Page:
UPDATE 1-Tenaska Ill. Taylorville plant to cost $3.5 bln
* Coal-to-gas plant to enter service in 2014
* Plant to reduce CO2 emissions
* Plant to generate power for 600,000 homes (Updates with comment from competitive power suppliers)
NEW YORK, March 3 (Reuters) - Tenaska told Illinois the planned 602-megawatt Taylorville coal-to-gas-fired power plant would cost about $3.5 billion and enter service in 2014.
In a cost report to regulators and the state assembly, power plant developer Tenaska, of Omaha, Nebraska, said the plant will use Siemens AG's (SIEGn.DE) integrated gasification combined cycle (IGCC) technology to convert Illinois coal into pipeline quality substitute natural gas and then burn the gas to produce electricity.
Gasification allows for the separation of pollutants -- nitrogen oxide, sulfur dioxide and mercury -- from the gas before burning it, and also allows for the capture of carbon dioxide, a greenhouse gas blamed for global warming.
Tenaska said the project would be a "net reducer" of CO2 and other emissions because it will displace other higher emitting facilities. The facility will also capture and store more than half the CO2 produced, cutting emissions to levels produced by a similar sized natural gas plant.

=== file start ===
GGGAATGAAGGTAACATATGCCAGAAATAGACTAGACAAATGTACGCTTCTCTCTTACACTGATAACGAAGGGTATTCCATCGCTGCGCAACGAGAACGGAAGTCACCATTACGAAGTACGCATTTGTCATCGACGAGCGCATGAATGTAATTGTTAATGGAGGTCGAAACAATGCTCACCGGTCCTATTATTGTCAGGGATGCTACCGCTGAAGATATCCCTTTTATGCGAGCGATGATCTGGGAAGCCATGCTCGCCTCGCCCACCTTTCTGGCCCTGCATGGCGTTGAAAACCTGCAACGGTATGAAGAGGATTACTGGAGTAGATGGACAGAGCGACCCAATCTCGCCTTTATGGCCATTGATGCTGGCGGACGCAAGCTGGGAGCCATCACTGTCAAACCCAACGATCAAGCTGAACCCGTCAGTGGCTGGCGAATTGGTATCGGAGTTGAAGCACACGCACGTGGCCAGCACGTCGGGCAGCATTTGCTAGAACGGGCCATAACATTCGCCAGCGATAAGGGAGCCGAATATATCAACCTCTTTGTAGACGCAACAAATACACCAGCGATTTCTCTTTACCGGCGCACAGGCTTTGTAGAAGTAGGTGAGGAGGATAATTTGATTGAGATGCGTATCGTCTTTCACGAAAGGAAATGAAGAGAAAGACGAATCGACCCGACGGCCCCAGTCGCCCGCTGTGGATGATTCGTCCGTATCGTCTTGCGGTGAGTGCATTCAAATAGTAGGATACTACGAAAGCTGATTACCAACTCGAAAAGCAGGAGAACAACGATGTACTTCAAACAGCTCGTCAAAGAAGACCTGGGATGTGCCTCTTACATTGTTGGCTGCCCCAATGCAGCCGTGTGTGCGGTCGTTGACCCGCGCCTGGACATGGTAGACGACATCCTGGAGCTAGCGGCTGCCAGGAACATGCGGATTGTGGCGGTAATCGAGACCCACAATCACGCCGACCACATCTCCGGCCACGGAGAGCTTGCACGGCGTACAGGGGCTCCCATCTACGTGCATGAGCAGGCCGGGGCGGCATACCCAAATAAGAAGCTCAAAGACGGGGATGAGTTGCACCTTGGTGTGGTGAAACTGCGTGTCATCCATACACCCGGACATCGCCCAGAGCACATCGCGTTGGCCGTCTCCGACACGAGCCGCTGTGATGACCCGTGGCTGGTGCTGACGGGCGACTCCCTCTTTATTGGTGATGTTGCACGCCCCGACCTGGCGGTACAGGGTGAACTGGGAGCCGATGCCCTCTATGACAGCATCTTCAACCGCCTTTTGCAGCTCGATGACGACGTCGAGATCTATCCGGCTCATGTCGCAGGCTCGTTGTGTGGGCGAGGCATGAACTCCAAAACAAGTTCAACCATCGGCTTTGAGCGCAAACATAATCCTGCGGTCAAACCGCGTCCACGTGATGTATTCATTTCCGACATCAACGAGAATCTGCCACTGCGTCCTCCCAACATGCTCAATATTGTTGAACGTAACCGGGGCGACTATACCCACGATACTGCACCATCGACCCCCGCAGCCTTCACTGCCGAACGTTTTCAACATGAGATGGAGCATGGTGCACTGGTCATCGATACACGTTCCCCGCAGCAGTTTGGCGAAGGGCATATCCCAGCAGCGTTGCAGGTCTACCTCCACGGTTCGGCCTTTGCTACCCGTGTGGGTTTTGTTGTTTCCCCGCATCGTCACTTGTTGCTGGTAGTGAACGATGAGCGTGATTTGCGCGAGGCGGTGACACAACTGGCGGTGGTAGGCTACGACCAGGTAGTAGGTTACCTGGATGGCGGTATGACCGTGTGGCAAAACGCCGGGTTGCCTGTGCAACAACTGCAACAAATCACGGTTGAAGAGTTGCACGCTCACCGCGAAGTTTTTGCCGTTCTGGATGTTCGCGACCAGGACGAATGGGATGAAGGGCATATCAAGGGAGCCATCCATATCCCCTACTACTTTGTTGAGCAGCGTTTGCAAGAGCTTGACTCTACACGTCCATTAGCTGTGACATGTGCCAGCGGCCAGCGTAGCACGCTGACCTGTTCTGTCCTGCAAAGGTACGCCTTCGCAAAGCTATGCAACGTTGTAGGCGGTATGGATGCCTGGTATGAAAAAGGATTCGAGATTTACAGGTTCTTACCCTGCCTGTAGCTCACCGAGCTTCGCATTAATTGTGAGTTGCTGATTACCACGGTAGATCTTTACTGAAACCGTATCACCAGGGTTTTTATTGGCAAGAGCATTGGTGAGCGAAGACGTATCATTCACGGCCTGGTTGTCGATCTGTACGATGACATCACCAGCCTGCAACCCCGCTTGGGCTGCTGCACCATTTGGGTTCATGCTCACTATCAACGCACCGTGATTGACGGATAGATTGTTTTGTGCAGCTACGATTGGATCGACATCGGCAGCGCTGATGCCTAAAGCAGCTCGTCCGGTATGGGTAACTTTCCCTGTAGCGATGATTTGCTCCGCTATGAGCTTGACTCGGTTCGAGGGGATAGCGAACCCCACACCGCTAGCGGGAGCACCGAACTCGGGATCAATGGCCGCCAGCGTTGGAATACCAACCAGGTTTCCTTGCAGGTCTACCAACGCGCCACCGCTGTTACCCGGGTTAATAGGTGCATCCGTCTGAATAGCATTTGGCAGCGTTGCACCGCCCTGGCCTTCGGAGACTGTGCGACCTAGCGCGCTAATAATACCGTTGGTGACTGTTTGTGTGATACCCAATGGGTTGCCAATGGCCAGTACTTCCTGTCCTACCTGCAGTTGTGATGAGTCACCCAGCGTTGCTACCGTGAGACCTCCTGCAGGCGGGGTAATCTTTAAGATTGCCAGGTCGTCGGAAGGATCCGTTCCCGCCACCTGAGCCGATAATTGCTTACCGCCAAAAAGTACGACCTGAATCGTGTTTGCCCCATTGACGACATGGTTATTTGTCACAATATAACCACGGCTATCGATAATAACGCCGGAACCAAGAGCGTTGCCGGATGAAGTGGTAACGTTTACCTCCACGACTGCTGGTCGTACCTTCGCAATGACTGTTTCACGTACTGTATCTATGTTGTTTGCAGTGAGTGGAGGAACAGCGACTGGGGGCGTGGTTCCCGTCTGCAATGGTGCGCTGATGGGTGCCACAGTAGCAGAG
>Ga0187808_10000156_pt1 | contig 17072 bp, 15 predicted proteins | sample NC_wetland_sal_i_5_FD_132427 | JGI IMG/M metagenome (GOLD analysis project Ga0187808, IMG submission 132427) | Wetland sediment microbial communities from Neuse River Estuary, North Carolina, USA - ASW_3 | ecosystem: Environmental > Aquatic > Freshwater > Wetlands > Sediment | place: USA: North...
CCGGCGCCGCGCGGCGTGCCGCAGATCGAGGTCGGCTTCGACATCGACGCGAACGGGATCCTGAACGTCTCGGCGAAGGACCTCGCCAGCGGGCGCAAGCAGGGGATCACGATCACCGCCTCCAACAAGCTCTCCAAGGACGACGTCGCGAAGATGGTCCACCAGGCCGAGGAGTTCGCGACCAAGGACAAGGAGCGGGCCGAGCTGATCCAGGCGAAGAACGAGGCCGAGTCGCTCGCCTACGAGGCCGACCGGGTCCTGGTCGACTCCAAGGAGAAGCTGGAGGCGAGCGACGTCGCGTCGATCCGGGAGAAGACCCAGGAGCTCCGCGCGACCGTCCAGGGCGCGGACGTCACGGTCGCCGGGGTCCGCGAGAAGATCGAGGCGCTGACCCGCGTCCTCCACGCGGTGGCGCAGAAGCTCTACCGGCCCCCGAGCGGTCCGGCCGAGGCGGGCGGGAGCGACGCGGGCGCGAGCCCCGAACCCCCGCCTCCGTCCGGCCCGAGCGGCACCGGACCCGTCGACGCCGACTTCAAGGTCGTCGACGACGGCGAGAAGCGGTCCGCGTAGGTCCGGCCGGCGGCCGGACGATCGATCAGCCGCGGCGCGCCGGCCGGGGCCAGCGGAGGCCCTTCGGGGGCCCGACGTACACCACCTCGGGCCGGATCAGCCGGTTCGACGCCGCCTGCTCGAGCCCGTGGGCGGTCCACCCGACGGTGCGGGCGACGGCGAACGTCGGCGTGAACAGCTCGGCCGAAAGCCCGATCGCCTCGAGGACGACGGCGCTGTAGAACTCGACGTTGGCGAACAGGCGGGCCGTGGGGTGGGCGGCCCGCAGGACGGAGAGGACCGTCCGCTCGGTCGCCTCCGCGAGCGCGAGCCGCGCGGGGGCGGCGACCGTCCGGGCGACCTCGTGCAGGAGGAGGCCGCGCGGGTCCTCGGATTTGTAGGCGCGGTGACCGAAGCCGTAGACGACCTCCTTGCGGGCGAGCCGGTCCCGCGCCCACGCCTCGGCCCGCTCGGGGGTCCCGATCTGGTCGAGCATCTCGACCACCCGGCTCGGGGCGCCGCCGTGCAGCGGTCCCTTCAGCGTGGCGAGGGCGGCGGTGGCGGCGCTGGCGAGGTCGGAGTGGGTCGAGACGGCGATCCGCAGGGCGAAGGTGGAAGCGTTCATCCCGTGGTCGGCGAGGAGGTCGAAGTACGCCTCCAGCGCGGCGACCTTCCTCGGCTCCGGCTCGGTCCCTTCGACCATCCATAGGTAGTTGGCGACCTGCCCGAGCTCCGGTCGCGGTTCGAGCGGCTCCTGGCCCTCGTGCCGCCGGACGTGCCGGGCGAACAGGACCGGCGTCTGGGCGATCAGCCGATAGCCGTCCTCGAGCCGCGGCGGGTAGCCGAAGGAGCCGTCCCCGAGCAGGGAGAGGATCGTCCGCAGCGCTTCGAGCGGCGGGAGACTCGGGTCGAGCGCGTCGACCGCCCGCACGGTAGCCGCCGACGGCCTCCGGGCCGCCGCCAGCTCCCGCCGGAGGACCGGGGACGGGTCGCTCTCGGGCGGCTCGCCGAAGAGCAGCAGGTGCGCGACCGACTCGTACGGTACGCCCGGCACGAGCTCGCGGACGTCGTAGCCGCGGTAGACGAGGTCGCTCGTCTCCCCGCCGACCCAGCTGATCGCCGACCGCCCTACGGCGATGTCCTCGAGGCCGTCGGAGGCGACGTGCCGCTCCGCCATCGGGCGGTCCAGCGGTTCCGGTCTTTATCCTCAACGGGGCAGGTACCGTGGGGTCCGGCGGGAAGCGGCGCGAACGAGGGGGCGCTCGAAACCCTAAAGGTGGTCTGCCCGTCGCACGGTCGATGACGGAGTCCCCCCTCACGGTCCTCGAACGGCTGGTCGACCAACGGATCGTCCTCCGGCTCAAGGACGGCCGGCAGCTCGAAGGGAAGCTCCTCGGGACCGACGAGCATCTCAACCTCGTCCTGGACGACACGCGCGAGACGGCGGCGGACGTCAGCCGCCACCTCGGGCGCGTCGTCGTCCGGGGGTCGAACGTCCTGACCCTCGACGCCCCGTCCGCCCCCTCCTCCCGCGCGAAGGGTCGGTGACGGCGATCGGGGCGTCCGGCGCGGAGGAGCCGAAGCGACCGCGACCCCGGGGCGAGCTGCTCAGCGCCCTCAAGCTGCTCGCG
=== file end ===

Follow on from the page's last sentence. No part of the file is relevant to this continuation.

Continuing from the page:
That is important in Illinois, which gets about half its electricity from coal-fired generators, as the federal government seeks to reduce greenhouse gas emissions by putting a price on carbon.
Taylorville will use two combustion turbines and one steam generator to power up to 600,000 Illinois homes. It could either burn the gas or sell it into the market.
Tenaska based its cost estimates on construction starting in December 2010, with the plant entering service in December 2014.
Tenaska said it still needs Illinois environmental regulators to issue an air permit and the U.S. Department of Energy, which agreed to give the project a $2.6 billion loan guarantee, to complete an environmental review and other credit documents.
The facility will be located on a 713-acre site near Taylorville, in Christian County, about 35 miles southeast of Springfield, the state capital.
Tenaska estimated the project would create about 2,400 jobs during construction and about 155 full-time positions after entering commercial operation.
In addition, it will add about $126 million a year to the local economy, including purchases of Illinois coal, once it enters service.
To pay for all these benefits, however, the report estimated the plant would increase residential bills by about 1.8 percent, or about $1.82 a month, starting in 2015.
Project opponents like the Illinois Competitive Energy Association, a trade group representing competitive energy suppliers who say they would be forced to buy the plant's power, said consumers would face billions in higher rates to subsidize the plant if the state approves of it.
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